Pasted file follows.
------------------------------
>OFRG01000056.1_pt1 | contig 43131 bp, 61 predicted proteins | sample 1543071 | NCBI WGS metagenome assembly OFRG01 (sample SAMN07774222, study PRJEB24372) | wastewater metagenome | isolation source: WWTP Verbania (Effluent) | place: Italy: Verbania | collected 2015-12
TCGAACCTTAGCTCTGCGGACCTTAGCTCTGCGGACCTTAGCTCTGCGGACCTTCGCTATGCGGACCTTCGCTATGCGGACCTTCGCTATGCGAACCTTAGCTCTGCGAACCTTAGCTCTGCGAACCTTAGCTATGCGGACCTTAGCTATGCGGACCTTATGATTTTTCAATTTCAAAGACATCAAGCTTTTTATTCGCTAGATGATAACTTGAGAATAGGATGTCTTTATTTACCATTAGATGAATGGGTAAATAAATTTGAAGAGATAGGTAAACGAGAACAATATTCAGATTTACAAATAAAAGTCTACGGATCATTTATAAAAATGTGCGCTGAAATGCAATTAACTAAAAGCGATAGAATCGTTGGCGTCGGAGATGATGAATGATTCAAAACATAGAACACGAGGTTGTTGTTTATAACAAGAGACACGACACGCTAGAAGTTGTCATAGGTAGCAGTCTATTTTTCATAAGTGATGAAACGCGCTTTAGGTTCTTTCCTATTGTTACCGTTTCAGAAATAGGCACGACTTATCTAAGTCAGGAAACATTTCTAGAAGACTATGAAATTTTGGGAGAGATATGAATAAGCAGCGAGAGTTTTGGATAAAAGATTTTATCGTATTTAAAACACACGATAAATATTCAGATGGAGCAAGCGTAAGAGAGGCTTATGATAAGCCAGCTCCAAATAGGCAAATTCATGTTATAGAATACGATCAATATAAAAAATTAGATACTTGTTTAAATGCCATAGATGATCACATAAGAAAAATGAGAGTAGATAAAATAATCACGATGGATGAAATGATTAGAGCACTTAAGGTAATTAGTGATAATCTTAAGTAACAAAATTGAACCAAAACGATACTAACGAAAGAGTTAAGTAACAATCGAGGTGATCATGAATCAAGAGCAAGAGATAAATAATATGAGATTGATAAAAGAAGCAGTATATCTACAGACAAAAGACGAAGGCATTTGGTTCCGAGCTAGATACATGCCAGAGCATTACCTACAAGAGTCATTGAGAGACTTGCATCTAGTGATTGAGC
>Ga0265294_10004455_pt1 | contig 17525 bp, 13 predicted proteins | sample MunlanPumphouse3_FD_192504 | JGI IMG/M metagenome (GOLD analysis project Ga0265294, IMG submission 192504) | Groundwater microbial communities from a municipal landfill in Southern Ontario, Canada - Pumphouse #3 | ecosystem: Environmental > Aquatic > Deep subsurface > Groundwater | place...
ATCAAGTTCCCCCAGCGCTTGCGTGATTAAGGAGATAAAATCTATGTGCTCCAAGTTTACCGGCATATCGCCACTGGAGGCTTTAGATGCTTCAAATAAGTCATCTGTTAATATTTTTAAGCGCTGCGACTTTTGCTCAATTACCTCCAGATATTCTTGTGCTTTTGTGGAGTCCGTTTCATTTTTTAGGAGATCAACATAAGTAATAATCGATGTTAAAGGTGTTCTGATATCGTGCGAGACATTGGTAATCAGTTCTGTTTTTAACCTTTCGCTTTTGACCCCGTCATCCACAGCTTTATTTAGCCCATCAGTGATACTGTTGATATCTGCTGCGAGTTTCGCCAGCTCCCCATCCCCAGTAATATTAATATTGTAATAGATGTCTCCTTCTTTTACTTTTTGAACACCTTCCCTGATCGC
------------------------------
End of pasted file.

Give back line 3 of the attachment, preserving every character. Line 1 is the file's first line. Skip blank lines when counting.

>Ga0265294_10004455_pt1 | contig 17525 bp, 13 predicted proteins | sample MunlanPumphouse3_FD_192504 | JGI IMG/M metagenome (GOLD analysis project Ga0265294, IMG submission 192504) | Groundwater microbial communities from a municipal landfill in Southern Ontario, Canada - Pumphouse #3 | ecosystem: Environmental > Aquatic > Deep subsurface > Groundwater | place...